THE final Anfield memorial service for the 96 victims of the Hillsborough disaster has been held in Liverpool.
The annual event had been staged at the Reds’ famous stadium since the tragedy at Sheffield Wednesday’s ground prior to an FA Cup semi-final which was subsequently abandoned following a terrace crush on April 15, 1989.
In January, relatives of the victims said said they had “unanimously agreed” this year’s service would be the last.
A minute’s silence was held across Liverpool at 3:06pm – the time when the match was called off.
The service opened with the names of each of the 96 who died in Britain’s worst sporting disaster read out between periods of singing of the hymn Abide With Me.
Fans in the Kop stand gave Liverpool manager Jurgen Klopp and his players a rousing reception as they took their place for the service, while many of the Liverpool team from 1989 were among the guests, including Ian Rush, Alan Hansen and Mark Lawrenson.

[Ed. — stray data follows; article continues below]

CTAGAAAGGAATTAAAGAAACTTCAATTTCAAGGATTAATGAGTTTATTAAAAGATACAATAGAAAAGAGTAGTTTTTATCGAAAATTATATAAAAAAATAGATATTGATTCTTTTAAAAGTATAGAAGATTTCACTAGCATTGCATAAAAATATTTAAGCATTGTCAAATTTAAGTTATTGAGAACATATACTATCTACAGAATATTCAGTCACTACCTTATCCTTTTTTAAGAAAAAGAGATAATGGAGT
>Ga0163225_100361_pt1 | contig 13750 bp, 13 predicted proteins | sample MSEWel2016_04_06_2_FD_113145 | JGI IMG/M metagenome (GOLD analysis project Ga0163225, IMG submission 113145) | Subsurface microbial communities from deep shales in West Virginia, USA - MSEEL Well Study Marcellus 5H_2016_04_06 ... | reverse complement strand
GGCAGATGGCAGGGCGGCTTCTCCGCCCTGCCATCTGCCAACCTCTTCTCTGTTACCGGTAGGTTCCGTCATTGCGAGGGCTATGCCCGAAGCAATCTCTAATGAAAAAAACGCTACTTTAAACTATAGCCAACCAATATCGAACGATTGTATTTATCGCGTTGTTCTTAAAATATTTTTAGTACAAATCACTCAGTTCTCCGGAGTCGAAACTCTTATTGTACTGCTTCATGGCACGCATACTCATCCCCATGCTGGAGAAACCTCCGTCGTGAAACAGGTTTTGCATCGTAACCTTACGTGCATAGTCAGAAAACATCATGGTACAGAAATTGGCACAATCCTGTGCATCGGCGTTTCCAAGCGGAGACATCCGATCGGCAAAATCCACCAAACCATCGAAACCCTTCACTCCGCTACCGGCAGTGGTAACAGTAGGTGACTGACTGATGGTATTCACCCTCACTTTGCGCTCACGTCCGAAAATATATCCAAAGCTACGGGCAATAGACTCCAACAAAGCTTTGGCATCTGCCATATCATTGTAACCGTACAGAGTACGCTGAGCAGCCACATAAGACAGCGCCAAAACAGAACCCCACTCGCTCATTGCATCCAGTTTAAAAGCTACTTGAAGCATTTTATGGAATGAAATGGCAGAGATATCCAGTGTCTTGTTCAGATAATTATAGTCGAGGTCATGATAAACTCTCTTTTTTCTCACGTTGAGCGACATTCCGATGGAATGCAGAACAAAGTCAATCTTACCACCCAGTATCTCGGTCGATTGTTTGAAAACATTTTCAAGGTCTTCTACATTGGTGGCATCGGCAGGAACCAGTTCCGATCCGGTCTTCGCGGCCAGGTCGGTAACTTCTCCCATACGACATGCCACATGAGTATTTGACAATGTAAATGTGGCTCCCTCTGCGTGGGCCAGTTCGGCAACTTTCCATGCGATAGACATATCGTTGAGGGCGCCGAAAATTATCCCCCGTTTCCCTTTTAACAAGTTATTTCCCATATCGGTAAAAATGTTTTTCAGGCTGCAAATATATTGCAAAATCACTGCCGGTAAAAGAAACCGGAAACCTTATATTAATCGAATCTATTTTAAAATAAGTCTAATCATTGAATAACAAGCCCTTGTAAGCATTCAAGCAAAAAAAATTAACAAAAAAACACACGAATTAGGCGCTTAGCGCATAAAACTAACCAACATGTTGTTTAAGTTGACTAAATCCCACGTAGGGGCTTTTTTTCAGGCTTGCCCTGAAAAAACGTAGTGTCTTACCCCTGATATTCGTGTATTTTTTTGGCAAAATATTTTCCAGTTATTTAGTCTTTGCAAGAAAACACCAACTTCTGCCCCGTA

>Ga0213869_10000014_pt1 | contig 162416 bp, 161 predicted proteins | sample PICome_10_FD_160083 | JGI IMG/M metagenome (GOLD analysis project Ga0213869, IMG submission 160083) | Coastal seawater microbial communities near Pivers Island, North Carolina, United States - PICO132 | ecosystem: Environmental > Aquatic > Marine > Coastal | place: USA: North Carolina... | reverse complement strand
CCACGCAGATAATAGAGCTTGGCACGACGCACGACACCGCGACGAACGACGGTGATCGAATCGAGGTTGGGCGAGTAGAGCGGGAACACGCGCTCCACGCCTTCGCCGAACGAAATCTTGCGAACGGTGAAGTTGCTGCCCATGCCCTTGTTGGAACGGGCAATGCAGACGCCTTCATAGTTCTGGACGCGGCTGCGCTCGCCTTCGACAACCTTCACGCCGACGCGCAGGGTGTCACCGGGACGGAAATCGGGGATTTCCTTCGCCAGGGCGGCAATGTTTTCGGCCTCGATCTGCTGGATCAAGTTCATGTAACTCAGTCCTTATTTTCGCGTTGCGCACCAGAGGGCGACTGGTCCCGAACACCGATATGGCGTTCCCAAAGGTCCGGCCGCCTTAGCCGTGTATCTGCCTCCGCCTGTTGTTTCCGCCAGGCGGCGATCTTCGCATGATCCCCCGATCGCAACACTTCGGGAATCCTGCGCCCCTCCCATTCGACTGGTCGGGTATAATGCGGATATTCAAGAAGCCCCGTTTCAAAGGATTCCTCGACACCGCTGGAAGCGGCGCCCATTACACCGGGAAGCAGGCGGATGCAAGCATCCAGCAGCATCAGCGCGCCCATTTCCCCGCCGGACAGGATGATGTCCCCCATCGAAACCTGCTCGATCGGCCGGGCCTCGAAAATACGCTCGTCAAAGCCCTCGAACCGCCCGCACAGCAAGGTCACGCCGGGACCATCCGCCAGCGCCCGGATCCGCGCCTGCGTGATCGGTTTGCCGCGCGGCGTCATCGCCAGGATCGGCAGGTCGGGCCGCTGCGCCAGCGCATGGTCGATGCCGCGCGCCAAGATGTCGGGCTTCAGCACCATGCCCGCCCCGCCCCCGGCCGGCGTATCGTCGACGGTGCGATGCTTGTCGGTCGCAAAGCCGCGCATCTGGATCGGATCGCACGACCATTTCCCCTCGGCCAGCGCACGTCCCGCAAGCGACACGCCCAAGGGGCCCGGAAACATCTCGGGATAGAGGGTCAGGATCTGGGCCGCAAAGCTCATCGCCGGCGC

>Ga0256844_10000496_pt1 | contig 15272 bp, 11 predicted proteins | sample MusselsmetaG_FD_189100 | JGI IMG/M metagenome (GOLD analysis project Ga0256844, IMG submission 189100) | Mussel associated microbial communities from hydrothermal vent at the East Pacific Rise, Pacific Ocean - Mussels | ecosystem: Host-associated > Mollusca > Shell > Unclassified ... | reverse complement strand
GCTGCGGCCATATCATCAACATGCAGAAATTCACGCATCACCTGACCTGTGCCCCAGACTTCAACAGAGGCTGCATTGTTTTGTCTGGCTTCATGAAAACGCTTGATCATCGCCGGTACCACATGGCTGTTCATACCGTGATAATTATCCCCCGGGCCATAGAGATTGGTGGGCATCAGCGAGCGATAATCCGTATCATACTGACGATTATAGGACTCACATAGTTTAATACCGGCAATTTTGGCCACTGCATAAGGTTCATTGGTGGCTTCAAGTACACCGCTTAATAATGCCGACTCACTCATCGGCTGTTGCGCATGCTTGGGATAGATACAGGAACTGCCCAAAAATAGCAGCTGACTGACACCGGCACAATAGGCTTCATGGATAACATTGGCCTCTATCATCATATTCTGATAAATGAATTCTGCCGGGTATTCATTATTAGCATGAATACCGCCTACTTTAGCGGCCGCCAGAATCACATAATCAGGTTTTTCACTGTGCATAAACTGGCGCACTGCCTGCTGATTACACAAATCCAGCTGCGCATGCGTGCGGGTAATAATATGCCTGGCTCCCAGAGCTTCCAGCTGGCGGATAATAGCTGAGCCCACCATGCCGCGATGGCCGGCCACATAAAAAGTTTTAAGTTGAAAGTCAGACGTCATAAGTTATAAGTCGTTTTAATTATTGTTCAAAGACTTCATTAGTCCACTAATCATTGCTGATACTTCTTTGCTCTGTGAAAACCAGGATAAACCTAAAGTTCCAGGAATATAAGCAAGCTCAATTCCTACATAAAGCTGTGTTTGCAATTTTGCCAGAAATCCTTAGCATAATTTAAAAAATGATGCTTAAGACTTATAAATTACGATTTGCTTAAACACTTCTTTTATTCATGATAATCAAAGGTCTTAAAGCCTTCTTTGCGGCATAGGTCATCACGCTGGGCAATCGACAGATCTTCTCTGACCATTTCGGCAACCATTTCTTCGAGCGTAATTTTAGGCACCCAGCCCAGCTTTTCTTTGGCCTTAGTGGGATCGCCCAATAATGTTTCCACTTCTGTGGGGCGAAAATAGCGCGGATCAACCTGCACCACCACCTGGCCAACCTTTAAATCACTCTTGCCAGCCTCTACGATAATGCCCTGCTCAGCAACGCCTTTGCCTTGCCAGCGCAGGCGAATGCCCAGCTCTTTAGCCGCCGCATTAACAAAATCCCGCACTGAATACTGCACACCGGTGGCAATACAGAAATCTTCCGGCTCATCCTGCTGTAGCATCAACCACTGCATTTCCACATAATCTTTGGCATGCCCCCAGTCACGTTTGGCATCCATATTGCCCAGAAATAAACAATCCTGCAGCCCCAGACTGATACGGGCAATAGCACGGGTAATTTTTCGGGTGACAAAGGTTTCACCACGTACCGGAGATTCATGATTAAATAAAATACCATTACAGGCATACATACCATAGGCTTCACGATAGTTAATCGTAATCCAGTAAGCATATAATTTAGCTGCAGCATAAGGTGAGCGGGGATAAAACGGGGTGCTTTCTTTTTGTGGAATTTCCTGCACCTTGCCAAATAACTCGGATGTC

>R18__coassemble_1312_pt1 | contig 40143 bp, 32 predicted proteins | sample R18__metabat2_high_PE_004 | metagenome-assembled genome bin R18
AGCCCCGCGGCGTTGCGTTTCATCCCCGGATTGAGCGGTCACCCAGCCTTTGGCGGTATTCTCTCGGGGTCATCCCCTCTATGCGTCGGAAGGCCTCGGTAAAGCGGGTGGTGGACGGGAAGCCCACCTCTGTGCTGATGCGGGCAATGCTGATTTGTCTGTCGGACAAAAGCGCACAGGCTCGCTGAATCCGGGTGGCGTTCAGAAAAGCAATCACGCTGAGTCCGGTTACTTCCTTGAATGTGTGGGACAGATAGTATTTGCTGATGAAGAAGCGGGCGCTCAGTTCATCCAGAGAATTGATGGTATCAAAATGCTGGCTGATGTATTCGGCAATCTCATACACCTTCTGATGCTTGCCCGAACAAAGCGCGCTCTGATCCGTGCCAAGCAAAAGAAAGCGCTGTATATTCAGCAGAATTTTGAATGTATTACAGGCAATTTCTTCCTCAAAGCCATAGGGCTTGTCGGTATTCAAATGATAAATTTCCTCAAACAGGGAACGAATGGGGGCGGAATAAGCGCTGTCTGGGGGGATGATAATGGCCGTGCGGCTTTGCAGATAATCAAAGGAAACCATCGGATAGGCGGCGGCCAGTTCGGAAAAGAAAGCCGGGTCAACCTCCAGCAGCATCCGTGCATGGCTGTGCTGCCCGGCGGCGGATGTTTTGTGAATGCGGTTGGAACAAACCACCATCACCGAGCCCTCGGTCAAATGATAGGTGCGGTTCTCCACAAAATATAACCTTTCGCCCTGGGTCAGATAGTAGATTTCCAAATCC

Kenny Dalglish, who was manager of the Reds on the day of the disaster, received a standing ovation as he gave a reading from the Gospel of John.
Liverpool mayor Joe Anderson said that although this would be the last memorial service at Anfield, “it will not the last time Liverpool will remember”.
Anderson said: “This city will never forget the 96 people who lost their lives.
“You wouldn’t go away, and thank God you didn’t go away.”
He ended his address by asking the crowd to applaud “for exactly 96 seconds” to thank the families for all they had done for the city of Liverpool in the years since they lost their loved ones.
Flags at civic buildings across the city were flown at half-mast and during the minute’s silence public transport was brought to a halt.
At the conclusion of the silence, the bells of Liverpool’s Metropolitan Cathedral were tolled 96 times, before the service closed with a rendition of Liverpool Football Club’s anthem ‘You’ll Never Walk Alone’.